Stephanie Holzinger said that climate change and racial equity work are key issues as the 2020 election approaches.
By Claudette Soler
Stephanie Holzinger’s first love is teaching but her experiences in the non-profit world have sparked an interest in making positive change in the business area of education.
Holzinger is an MBA candidate at Kogod School of Business, where she also teaches and is the vice president of AU’s chapter of Net Impact.
According to Holzinger, Net Impact helps AU students find career paths that fit their beliefs, to drive social and environmental change throughout their careers.
“We help students find career paths that match their personal moral compass,” Holzinger said. “Keeping in mind they choose jobs not just for the money but also for the impact piece.”
Prior to her time at AU, Holzinger worked in education, running an academic non-profit center in Virginia to provide academic support to low-income students.
Environmental change is an important part of Net Impact’s mission and she feels encouraged that candidates like Joe Biden have sought advice from major players in this topic. She is currently taking classes to learn more about waste management and issues with fuel.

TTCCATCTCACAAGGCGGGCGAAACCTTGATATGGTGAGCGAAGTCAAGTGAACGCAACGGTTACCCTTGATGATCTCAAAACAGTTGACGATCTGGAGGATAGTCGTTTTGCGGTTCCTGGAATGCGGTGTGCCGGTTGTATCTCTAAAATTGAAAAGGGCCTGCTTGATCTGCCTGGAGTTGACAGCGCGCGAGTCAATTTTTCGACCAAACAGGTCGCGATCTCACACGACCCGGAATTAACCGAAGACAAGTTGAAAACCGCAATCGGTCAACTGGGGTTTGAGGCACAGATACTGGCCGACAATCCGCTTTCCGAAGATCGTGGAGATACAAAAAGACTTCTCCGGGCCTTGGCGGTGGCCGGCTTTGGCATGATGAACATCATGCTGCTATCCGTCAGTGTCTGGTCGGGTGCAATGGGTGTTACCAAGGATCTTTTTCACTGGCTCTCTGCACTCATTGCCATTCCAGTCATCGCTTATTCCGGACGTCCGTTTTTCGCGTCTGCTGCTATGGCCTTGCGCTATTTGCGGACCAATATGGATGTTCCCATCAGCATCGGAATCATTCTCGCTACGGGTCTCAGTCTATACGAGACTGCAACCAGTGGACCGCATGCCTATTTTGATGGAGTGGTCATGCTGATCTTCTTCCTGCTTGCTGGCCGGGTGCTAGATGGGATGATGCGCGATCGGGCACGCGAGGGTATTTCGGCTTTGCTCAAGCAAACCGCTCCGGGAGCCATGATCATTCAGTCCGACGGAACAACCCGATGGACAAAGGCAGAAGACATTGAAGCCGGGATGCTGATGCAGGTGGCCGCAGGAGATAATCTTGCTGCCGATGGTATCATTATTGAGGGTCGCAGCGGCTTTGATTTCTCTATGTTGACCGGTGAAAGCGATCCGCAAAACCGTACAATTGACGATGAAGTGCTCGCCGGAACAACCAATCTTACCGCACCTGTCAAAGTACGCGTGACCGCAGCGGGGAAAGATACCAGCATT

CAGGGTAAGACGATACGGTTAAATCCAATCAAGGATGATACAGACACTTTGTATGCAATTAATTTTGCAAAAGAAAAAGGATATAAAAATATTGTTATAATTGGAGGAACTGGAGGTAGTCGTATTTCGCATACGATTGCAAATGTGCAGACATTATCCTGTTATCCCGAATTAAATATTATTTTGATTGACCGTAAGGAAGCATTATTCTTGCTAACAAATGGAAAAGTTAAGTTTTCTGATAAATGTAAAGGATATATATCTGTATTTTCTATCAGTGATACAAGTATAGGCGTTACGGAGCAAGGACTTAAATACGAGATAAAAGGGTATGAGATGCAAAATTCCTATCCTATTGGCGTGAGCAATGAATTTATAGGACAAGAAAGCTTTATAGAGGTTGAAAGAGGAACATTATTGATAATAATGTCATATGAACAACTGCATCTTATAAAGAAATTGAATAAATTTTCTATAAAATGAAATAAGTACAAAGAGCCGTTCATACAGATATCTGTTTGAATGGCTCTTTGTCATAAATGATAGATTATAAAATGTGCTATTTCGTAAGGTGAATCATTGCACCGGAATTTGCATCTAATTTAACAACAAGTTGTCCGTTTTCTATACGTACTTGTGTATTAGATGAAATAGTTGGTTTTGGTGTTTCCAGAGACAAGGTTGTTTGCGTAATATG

Holzinger said she believes climate change is an issue in which the US is lacking in comparison to other countries.
“Having an understanding in sustainability and climate change,” Holzinger said, “is a way to catch up with where the rest of the world is at.”
Based on her experiences she said that another major issue facing the country as the upcoming election approaches is racial equity work.
“I think the door has opened recently,” she said. “I think conversation, funding, money, and awareness is really going towards that work and I think that work will be permanent.”
Having worked with middle school student she said there are things that are not taught in the classroom.
“I want to vote for school board individuals who I know want to change the textbooks,” she said, “to books that include black and brown voices and the impact that they had.”
Besides planning to vote in the upcoming election she is in the process of becoming a poll volunteer.
“When I went to vote in 2018 everyone was senior,” Holzinger said. “I feel like it would be thoughtful. Seniors and elderly people should go home, relax and be safe.”
Holzinger is not sure about the capabilities of individual politicians to resolve the issues she cares about but is encouraged by how politically active people are and how the private sector is being guilted into doing the right thing.
“Optimism is a hard thing to say,” she said. “I think I am encouraged by the groundswell of public support.”
In regard to American University’s capability to handle issues of racial equity, she believes there is a lot of unlearning to do. “For people to be able to teach racial justice and equity work in the way it needs to be taught,” she said, “it takes an incredible amount of work beforehand.”